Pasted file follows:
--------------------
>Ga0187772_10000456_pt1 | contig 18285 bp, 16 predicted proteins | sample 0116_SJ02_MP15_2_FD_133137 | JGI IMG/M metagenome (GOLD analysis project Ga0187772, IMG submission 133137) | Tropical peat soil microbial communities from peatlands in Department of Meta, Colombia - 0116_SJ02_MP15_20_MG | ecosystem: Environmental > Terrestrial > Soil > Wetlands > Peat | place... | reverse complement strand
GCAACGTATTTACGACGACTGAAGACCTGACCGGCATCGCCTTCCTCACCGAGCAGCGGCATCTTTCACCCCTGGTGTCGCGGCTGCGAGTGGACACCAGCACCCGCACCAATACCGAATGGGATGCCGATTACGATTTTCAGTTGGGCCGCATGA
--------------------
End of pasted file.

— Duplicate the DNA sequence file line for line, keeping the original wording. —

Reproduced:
>Ga0187772_10000456_pt1 | contig 18285 bp, 16 predicted proteins | sample 0116_SJ02_MP15_2_FD_133137 | JGI IMG/M metagenome (GOLD analysis project Ga0187772, IMG submission 133137) | Tropical peat soil microbial communities from peatlands in Department of Meta, Colombia - 0116_SJ02_MP15_20_MG | ecosystem: Environmental > Terrestrial > Soil > Wetlands > Peat | place... | reverse complement strand
GCAACGTATTTACGACGACTGAAGACCTGACCGGCATCGCCTTCCTCACCGAGCAGCGGCATCTTTCACCCCTGGTGTCGCGGCTGCGAGTGGACACCAGCACCCGCACCAATACCGAATGGGATGCCGATTACGATTTTCAGTTGGGCCGCATGA